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Break all the spokes and fellies from her wheel, 640
And bowl the round nave down the hill of heaven,
As low as to the fiends.
Pol. This is too long.

Ham. It shall to the barber's, with your beard.-Pr'ythee, say on :--He's for a jigg, or a tale of baw. dry, or he sleeps :--say on, come to Hecuba.

1 Play. But who, a woe! had seen the mobled qucen,
Han. The mobled queen ?
Pol. That's good ; mobled queen is good.
1 Play. Run bare-foot up and down, threat'ning the
flames

650
With bisson rheum ; a clout upon that head,
Where late the diadem stood ; and, for a robe,
About her lank and all o'er-teemed loins,
A blanket, in the alarm of fear caught up;
W'ho this had seen, with tongue in venom steep'd,
'Gainst fortune's state would treason have pronounc'd:
But if the gods themselves did see her then,
When she saw Pyrrhus make malicious sport
In mincing with his sword her husband's limbs;
The instant burst of clamour that she made 660
(Unless things mortal move them not at all),
Would have made milch the burning eyes of heaven,
And passion in the gods.
Pol. Look, whe'r he has not turn'd his colour, and
has tears in's eyes.--Pr'ythee, no more.

Ham. 'Tis well; I'll have thee speak out the rest of this soon.-Good my lord, will you see the playors well bestow'd? Do you-hear, let them be well used; Fiij

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for they are the abstract, and brief chronicles of the time: After your death, you were better have a bad epitaph, than their ill report while you live, 671

Pol. My lord, I will use them according to their desert.

Ham. Odd's bodikins, man, much better: Use every man after his desert, and who shall 'scape whipping ? Use them after your own honour and dignity : The less they deserve, the more merit is in your bounty. Take them in. Pol. Come, sirs.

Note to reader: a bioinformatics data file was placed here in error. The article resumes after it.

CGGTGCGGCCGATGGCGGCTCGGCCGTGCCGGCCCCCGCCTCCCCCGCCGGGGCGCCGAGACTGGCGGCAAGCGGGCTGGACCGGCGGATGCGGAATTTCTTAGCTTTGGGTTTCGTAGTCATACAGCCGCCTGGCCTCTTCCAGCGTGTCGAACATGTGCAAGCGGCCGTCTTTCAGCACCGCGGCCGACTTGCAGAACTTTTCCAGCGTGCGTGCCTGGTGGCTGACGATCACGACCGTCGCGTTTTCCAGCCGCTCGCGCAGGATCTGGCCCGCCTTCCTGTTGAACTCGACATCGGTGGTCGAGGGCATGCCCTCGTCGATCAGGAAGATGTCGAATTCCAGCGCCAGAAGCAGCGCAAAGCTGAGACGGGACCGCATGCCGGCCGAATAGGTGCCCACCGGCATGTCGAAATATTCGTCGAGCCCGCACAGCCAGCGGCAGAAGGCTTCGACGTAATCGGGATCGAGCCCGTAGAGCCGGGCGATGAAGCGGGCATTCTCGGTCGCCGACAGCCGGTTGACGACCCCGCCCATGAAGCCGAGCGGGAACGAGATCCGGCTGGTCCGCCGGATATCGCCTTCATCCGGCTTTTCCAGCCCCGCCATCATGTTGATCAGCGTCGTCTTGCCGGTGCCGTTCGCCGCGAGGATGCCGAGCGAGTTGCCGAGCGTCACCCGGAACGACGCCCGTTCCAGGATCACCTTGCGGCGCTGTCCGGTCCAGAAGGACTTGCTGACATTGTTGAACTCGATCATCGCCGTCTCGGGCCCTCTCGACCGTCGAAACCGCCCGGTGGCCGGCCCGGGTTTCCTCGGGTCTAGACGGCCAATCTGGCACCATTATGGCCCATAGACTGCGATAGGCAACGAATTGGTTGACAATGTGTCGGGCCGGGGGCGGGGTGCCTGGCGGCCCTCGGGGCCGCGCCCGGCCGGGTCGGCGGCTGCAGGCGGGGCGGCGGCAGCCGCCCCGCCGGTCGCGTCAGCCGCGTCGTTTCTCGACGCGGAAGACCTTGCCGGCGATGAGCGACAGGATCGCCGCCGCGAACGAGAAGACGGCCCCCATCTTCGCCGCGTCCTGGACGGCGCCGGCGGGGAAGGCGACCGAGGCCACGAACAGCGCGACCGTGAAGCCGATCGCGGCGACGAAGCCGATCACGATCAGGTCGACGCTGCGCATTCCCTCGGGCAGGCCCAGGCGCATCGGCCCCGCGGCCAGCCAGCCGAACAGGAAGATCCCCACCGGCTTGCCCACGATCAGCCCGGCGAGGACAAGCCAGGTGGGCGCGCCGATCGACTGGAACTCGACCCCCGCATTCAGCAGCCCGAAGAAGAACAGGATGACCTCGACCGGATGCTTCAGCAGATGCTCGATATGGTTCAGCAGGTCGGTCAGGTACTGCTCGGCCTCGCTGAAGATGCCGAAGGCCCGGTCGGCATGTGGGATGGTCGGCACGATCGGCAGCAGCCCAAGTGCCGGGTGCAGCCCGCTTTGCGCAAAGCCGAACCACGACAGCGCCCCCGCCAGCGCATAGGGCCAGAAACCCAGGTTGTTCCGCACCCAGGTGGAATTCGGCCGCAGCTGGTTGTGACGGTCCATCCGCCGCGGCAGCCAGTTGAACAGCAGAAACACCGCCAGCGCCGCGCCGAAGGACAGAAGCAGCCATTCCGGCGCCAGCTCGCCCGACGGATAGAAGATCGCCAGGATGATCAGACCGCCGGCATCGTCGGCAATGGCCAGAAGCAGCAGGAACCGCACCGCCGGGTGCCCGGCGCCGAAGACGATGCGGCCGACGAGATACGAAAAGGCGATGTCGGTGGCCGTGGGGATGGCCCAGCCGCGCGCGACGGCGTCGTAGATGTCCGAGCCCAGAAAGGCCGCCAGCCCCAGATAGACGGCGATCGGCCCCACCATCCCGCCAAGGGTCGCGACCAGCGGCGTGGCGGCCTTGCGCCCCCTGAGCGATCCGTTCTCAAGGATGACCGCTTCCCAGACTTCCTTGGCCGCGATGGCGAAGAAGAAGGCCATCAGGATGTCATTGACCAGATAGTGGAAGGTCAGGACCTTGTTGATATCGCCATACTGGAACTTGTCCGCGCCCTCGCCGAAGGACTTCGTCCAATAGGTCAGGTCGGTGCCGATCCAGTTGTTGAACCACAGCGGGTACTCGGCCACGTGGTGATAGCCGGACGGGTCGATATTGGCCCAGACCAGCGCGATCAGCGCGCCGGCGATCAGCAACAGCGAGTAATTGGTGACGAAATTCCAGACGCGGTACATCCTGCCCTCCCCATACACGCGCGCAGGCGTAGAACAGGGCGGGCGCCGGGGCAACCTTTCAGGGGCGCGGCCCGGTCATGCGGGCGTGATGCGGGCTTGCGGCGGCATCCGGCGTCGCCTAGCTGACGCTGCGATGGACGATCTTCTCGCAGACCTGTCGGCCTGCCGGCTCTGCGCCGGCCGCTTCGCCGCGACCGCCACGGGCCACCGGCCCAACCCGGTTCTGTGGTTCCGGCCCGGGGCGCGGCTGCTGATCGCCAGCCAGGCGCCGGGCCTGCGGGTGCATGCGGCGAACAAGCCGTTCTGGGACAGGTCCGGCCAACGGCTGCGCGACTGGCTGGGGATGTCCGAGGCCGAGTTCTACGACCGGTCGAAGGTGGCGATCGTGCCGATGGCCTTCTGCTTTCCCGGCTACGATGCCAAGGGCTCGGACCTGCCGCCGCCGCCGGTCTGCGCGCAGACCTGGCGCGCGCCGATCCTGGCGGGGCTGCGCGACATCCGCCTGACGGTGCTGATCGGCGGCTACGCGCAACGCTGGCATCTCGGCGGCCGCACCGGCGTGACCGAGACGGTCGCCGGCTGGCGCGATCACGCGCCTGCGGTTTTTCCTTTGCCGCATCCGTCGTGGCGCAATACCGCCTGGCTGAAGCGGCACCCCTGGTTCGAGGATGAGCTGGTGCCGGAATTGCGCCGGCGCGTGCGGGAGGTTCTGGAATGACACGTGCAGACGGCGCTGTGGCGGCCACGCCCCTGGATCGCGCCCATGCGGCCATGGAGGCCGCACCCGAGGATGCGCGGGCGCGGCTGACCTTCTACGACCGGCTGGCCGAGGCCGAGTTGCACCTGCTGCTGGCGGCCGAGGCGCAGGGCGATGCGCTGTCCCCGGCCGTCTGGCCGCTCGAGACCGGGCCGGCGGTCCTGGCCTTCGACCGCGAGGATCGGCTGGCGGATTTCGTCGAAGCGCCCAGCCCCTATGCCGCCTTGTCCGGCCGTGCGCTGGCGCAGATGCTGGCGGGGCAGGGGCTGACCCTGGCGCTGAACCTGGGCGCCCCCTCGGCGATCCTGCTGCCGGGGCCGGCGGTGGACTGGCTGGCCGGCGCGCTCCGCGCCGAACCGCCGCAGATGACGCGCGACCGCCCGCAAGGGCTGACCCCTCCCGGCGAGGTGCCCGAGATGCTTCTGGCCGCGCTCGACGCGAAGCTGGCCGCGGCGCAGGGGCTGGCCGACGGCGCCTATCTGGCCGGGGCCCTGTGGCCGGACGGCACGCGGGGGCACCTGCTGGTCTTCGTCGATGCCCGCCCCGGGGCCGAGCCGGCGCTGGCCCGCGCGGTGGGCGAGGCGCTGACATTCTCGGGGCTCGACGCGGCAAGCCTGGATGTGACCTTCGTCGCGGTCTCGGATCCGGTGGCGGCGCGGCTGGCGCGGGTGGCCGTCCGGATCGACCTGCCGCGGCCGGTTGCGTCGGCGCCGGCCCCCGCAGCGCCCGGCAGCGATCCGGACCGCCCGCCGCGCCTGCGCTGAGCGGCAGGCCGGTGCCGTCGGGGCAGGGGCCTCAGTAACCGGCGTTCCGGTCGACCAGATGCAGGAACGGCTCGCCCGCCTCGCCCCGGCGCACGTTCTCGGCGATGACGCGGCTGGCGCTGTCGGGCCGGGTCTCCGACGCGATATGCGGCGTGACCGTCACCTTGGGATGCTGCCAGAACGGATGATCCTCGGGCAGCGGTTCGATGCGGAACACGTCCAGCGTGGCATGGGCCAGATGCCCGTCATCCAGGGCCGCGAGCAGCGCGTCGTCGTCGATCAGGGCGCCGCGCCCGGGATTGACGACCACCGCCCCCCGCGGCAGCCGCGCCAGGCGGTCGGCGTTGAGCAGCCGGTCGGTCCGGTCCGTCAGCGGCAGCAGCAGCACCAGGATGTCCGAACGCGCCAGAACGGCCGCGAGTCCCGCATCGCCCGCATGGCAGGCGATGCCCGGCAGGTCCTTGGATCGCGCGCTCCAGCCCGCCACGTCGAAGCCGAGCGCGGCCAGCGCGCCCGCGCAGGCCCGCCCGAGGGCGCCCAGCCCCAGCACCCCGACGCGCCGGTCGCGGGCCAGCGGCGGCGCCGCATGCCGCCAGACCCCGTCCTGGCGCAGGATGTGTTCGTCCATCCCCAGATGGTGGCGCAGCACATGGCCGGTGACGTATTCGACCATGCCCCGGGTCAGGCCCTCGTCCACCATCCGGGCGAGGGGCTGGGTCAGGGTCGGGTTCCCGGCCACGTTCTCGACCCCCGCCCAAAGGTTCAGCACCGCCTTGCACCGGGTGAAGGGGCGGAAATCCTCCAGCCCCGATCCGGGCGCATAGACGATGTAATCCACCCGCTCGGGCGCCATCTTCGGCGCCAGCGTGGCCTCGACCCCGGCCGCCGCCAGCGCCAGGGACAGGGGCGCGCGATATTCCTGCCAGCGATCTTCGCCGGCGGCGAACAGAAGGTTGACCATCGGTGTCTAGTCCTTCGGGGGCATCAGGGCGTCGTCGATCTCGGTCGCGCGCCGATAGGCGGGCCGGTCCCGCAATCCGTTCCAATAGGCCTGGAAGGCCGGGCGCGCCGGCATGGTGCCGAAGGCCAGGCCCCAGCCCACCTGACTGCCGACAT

[Exit POLONIUS. Ham. Follow him, friends : we'll hear a play to. morrow.Dost thou hear me, old friend ; can you play the murder of Gonzago ?

682 1 Play. Ay, my lord,

Ham. We'll ha't to-morrow night. You could, for a need, study a speech of some dozen or sixteen lines, which I would set down, and insert in't? could

you not?

1 Play. Ay, my lord.

Ham. Very well. Follow that lord ; and look you mock him not.--My good friends, (to Ros. and GUILD.] I'll leave you till night: you are welcome to Elsineur.

692 Ros. Good, my lord. [Excunt Ros, and GUIL, : Ham, Ay, so, God be wi' you:-Now I am alone. O, what a rogue and peasant slave am I! Is it not monstrous, that this player here, But in a fiction, in a dream of passion, Could force his soul so to his own conceit,

That,

That, from her working, all his visage warm'd;
Tears in his eyes, distraction in's aspect, 700
A broken voice, and his whole function suiting
With forms to his conceit? And all for nothing !
For Hecuba!
What's Hecuba to him, or he to Hecuba,
That he should weep for her 2 What would he do,
Had he the motive and the çue for passion,